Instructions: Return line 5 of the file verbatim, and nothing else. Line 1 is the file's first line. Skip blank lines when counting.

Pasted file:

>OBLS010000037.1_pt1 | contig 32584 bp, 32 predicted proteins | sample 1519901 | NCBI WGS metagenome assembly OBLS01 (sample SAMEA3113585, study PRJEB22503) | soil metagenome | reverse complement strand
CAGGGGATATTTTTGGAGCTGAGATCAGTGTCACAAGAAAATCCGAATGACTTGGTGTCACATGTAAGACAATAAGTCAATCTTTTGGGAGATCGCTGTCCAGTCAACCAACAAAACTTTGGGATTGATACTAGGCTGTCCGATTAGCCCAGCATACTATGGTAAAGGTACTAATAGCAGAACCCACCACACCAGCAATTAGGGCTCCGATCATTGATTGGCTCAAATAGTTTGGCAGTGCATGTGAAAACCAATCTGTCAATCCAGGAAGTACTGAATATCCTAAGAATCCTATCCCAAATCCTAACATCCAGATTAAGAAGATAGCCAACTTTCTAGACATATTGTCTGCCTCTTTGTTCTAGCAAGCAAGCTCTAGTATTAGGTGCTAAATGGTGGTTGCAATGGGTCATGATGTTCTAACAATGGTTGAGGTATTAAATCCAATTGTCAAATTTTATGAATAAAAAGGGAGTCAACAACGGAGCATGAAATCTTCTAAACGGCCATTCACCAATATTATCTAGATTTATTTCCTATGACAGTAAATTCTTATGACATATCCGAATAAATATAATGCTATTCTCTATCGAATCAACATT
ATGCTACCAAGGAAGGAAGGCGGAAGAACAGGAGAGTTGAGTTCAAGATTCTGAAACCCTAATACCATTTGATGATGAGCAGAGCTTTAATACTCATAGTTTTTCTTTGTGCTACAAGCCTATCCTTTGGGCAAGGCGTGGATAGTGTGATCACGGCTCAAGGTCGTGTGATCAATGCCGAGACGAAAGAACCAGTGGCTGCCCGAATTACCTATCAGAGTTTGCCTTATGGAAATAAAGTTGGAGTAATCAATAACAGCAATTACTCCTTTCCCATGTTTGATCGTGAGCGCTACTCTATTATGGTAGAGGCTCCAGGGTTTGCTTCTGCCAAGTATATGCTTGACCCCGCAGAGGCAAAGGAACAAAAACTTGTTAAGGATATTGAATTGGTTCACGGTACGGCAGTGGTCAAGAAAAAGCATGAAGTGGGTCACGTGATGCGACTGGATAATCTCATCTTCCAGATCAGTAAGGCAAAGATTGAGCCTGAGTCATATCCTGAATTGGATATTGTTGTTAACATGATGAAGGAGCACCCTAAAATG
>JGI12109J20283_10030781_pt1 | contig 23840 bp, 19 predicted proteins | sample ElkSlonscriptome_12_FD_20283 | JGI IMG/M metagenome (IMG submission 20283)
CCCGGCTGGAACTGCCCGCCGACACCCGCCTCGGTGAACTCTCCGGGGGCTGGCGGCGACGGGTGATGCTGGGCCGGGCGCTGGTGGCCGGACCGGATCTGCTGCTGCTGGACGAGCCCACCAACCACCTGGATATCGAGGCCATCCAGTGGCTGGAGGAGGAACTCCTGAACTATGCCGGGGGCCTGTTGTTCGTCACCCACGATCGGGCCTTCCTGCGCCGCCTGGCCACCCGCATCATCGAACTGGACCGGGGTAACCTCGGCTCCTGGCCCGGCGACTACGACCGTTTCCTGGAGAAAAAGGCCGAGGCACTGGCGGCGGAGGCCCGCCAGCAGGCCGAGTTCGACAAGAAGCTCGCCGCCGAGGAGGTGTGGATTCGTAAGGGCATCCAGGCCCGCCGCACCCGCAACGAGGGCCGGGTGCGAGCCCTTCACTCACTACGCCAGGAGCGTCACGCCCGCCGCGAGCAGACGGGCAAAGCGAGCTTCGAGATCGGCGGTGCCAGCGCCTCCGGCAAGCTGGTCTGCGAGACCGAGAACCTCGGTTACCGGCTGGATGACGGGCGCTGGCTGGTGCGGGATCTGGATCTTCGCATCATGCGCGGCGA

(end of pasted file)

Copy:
CCCGGCTGGAACTGCCCGCCGACACCCGCCTCGGTGAACTCTCCGGGGGCTGGCGGCGACGGGTGATGCTGGGCCGGGCGCTGGTGGCCGGACCGGATCTGCTGCTGCTGGACGAGCCCACCAACCACCTGGATATCGAGGCCATCCAGTGGCTGGAGGAGGAACTCCTGAACTATGCCGGGGGCCTGTTGTTCGTCACCCACGATCGGGCCTTCCTGCGCCGCCTGGCCACCCGCATCATCGAACTGGACCGGGGTAACCTCGGCTCCTGGCCCGGCGACTACGACCGTTTCCTGGAGAAAAAGGCCGAGGCACTGGCGGCGGAGGCCCGCCAGCAGGCCGAGTTCGACAAGAAGCTCGCCGCCGAGGAGGTGTGGATTCGTAAGGGCATCCAGGCCCGCCGCACCCGCAACGAGGGCCGGGTGCGAGCCCTTCACTCACTACGCCAGGAGCGTCACGCCCGCCGCGAGCAGACGGGCAAAGCGAGCTTCGAGATCGGCGGTGCCAGCGCCTCCGGCAAGCTGGTCTGCGAGACCGAGAACCTCGGTTACCGGCTGGATGACGGGCGCTGGCTGGTGCGGGATCTGGATCTTCGCATCATGCGCGGCGA